Malika Anderson became superintendent of the state-run Achievement School District in 2016 under the leadership of Gov. Bill Haslam.

Tennessee is bringing in some new blood to lead its turnaround district after cutting its workforce almost in half and repositioning the model as an intervention of last resort for the state’s chronically struggling schools.

While Malika Anderson remains as superintendent of the Achievement School District, she’ll have two lieutenants who are new to the ASD’s mostly charter-based turnaround district, as well as two others who have been part of the work in the years since its 2011 launch.

The hires stand in contrast to the original ASD leadership team, which was heavy with education reformers who came from outside of Tennessee or Memphis. And that’s intentional, Anderson said Friday as she announced the new lineup with Education Commissioner Candice McQueen.

“It is critical in this phase of the ASD that we are learning from the past … and have leaders who are deeply experienced in Tennessee,” Anderson said.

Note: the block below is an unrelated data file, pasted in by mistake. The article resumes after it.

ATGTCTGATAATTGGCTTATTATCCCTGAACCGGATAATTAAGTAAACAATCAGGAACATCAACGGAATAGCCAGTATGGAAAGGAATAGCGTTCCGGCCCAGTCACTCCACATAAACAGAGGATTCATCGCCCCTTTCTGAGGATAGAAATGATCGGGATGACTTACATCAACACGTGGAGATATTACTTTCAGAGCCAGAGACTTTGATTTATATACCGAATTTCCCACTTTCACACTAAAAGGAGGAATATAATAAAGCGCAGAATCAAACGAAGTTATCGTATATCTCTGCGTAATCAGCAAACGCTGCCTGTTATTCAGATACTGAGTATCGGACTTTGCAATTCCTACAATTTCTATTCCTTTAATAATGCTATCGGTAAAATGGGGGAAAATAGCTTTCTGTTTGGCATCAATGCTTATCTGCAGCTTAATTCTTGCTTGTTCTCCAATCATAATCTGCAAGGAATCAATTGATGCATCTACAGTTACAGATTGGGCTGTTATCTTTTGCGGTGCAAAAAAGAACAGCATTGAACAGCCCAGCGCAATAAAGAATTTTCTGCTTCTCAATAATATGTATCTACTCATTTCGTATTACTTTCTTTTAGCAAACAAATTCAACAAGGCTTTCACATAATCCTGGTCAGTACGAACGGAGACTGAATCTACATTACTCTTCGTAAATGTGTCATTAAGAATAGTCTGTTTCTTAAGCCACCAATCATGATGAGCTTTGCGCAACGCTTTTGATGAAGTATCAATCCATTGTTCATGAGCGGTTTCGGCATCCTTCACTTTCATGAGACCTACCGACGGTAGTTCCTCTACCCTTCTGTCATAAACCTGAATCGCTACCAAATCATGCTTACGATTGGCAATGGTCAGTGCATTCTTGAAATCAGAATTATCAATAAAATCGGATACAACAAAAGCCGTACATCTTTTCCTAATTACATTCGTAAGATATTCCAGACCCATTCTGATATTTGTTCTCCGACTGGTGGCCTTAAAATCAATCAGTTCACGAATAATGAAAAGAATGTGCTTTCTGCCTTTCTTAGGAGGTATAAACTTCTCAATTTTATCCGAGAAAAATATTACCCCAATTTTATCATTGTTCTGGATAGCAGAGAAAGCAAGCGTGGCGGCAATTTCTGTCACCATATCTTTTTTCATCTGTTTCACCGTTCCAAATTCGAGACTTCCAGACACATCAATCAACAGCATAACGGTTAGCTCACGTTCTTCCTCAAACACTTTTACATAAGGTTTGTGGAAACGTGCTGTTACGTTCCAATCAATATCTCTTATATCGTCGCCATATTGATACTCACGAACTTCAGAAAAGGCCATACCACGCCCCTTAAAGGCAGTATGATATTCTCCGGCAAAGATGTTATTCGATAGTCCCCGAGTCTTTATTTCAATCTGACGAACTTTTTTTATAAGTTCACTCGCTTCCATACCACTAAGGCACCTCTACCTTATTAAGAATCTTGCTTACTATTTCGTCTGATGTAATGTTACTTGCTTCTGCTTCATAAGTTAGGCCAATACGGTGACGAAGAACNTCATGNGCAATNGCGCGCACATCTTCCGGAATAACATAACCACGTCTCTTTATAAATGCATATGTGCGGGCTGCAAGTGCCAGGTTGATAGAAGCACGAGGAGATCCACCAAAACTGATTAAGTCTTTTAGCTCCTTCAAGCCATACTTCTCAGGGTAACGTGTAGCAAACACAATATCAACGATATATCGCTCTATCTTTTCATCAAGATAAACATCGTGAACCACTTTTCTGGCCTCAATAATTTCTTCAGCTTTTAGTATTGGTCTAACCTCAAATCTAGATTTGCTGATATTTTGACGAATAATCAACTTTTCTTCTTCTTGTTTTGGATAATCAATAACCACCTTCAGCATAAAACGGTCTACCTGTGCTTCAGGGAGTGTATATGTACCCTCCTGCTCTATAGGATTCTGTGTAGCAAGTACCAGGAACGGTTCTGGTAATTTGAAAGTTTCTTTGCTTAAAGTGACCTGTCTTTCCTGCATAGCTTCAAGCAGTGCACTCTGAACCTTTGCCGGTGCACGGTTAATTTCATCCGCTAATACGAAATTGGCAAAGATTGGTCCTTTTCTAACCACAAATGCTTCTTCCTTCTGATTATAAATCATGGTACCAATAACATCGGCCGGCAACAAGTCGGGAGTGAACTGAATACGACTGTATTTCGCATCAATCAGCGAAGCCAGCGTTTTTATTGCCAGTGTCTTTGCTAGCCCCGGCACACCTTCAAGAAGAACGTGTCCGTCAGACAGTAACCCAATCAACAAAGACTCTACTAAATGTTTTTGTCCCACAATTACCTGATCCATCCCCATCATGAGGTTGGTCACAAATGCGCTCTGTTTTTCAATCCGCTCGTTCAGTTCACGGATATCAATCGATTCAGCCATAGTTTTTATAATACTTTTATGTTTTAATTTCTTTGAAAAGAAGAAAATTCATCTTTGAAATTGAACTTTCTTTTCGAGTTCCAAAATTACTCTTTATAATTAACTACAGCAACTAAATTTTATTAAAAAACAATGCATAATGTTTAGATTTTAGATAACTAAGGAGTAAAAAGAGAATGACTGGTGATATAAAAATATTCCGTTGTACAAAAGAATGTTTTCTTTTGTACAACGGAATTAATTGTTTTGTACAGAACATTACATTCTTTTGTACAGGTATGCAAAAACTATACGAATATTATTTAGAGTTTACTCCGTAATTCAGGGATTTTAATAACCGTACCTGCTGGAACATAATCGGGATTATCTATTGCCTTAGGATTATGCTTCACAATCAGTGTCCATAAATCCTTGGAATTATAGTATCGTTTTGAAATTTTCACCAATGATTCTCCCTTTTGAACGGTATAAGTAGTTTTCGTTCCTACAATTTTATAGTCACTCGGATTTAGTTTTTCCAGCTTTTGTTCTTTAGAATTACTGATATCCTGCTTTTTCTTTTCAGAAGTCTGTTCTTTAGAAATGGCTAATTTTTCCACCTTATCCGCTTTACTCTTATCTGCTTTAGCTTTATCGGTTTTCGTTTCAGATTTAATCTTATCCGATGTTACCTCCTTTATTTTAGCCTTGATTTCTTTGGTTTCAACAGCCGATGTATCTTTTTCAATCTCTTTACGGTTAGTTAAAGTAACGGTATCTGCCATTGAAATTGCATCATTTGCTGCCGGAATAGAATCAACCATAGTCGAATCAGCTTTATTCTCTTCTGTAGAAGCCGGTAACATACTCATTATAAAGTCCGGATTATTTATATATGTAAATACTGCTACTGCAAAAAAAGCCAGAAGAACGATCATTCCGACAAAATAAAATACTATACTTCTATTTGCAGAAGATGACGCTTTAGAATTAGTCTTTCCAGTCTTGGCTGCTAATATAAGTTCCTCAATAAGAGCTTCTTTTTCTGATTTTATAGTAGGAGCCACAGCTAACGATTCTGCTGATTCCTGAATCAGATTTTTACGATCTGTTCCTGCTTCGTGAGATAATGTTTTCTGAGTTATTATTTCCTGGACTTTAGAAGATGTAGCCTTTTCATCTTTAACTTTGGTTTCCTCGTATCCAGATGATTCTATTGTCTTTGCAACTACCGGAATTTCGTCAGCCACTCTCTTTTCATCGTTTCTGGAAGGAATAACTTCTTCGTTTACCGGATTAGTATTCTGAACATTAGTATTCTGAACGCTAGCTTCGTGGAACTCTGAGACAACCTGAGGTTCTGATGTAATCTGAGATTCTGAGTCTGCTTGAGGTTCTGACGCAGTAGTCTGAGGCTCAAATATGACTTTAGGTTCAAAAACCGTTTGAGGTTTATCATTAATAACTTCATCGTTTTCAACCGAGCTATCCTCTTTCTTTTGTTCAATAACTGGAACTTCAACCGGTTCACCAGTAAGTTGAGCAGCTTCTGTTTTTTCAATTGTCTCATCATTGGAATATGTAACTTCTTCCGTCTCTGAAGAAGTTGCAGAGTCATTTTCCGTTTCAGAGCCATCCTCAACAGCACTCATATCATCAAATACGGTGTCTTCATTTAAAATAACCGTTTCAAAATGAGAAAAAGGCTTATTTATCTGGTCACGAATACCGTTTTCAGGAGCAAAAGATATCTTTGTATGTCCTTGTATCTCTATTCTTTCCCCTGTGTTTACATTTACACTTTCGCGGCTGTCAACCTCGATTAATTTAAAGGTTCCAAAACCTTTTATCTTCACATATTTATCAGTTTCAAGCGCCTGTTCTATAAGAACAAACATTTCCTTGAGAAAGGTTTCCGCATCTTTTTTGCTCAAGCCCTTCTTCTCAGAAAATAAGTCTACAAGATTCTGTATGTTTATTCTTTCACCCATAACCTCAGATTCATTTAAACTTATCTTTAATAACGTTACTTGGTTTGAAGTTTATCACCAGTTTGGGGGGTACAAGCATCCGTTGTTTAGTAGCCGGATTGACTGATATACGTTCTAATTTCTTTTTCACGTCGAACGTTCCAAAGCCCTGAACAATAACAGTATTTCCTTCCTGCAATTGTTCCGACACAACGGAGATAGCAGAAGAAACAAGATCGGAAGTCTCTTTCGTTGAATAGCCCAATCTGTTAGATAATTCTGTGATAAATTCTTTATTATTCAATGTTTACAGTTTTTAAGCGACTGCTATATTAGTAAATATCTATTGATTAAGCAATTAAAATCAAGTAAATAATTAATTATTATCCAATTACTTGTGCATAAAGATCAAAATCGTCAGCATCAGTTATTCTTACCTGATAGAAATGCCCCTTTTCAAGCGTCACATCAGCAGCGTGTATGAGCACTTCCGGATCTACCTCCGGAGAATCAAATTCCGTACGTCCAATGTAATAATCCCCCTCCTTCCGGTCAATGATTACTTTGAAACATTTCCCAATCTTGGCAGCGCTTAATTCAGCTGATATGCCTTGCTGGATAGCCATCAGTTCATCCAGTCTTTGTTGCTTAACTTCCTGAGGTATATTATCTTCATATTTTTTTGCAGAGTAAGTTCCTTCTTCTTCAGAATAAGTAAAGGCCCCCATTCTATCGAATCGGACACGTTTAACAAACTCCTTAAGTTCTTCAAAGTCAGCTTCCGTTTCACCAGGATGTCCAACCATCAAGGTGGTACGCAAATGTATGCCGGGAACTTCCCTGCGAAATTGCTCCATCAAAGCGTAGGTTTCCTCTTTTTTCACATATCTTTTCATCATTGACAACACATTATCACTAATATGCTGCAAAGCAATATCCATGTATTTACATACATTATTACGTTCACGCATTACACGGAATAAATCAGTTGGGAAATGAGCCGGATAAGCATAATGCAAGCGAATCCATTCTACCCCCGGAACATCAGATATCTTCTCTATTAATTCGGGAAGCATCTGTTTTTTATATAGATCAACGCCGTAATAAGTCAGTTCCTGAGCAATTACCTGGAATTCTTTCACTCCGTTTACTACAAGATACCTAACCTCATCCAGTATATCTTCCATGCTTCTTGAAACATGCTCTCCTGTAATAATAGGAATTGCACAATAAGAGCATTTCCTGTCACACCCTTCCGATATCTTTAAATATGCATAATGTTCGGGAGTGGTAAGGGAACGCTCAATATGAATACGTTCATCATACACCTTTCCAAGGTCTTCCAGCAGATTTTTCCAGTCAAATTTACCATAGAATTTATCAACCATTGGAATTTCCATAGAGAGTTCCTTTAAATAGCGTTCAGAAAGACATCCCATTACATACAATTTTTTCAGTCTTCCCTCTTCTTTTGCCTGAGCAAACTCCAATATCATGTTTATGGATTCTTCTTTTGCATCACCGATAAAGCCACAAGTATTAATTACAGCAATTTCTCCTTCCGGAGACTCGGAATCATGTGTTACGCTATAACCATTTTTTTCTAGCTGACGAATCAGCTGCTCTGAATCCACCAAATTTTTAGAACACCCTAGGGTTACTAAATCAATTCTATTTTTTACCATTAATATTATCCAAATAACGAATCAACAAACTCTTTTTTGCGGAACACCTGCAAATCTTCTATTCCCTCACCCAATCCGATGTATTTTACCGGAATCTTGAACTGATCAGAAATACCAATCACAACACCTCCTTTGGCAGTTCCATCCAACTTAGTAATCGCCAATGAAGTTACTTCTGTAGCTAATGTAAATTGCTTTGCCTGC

New to her inner circle as of Aug. 1 are:

Verna Ruffin
Chief academic officer

PHOTO: Submitted
Verna Ruffin

Duties: She’ll assume oversight of the district’s five direct-run schools in Memphis called Achievement Schools, a role previously filled by former executive director Tim Ware, who did not reapply. She’ll also promote collaboration across Achievement Schools and the ASD’s charter schools.

Last job: Superintendent of Jackson-Madison County School District since 2013

Her story: More than 30 years of experience in education as a teacher, principal, director of secondary curriculum, assistant superintendent and superintendent in Louisiana, Texas, Oklahoma and Tennessee. At Jackson-Madison County, Ruffin oversaw a diverse student body and implemented a K-3 literacy initiative to promote more rigorous standards.

Farae Wolfe
Executive director of operations

Duties: Human resources, technology and operations

Current job: Program director for the Community Youth Career Development Center in Cleveland, Miss.

Her story: Wolfe has been city manager and human resources director for Cleveland, Miss., where she led a health and wellness initiative that decreased employee absenteeism due to minor illness by 20 percent. Her work experience in education includes overseeing parent and community relations for a Mississippi school district, according to her LinkedIn profile.

Leaders continuing to work with the state turnaround team are:

Lisa Settle
Chief performance officer